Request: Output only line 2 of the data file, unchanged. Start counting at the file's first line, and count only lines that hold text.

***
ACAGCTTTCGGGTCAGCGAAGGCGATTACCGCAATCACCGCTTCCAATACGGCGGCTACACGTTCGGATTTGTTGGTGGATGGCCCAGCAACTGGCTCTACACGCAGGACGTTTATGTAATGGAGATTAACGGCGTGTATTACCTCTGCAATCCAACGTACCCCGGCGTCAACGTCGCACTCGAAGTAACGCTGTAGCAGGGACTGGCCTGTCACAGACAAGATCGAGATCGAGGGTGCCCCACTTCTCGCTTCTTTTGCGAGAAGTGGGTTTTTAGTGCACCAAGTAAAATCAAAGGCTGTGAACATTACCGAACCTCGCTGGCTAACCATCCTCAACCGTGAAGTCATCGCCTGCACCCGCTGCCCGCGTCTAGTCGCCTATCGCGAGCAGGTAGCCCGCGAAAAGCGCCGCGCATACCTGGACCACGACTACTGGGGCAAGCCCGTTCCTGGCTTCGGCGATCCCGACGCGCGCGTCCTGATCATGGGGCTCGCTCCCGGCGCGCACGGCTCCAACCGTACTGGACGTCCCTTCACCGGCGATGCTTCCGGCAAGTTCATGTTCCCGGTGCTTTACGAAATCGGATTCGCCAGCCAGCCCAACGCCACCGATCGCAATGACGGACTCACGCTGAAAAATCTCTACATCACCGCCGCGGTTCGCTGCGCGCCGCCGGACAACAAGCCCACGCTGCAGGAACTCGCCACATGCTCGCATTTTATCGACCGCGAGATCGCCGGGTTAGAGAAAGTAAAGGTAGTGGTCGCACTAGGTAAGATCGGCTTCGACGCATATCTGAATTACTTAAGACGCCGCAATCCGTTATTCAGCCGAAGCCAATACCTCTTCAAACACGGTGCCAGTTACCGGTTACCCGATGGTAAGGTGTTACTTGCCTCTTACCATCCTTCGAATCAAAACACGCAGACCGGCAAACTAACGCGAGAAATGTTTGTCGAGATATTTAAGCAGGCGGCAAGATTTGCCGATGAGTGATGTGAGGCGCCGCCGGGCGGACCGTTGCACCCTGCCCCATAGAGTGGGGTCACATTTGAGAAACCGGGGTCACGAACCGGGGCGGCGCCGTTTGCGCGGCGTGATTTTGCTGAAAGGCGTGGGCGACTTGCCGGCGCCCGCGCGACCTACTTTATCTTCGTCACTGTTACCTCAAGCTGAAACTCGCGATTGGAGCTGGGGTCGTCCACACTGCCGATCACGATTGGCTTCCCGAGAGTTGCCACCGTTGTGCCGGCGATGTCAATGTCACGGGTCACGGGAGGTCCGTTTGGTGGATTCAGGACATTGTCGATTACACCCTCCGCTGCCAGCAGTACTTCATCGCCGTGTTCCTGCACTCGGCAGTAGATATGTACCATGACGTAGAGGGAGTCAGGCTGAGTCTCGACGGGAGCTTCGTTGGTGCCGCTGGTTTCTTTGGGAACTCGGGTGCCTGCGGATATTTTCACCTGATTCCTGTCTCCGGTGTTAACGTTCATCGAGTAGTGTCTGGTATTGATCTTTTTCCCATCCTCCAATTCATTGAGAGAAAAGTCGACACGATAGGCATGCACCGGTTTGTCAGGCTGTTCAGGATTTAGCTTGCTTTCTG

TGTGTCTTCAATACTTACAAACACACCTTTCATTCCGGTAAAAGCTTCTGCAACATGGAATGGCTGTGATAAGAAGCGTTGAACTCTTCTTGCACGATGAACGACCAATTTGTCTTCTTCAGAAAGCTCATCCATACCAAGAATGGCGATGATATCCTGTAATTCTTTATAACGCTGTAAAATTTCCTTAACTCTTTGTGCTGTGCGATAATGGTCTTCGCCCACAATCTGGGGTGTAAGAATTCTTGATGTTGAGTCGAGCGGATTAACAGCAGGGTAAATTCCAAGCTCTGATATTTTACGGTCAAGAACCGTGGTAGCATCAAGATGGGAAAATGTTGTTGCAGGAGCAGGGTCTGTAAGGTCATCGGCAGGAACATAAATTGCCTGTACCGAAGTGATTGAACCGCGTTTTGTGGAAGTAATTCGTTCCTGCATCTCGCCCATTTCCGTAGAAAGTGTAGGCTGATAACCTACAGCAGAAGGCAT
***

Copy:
TGTGTCTTCAATACTTACAAACACACCTTTCATTCCGGTAAAAGCTTCTGCAACATGGAATGGCTGTGATAAGAAGCGTTGAACTCTTCTTGCACGATGAACGACCAATTTGTCTTCTTCAGAAAGCTCATCCATACCAAGAATGGCGATGATATCCTGTAATTCTTTATAACGCTGTAAAATTTCCTTAACTCTTTGTGCTGTGCGATAATGGTCTTCGCCCACAATCTGGGGTGTAAGAATTCTTGATGTTGAGTCGAGCGGATTAACAGCAGGGTAAATTCCAAGCTCTGATATTTTACGGTCAAGAACCGTGGTAGCATCAAGATGGGAAAATGTTGTTGCAGGAGCAGGGTCTGTAAGGTCATCGGCAGGAACATAAATTGCCTGTACCGAAGTGATTGAACCGCGTTTTGTGGAAGTAATTCGTTCCTGCATCTCGCCCATTTCCGTAGAAAGTGTAGGCTGATAACCTACAGCAGAAGGCAT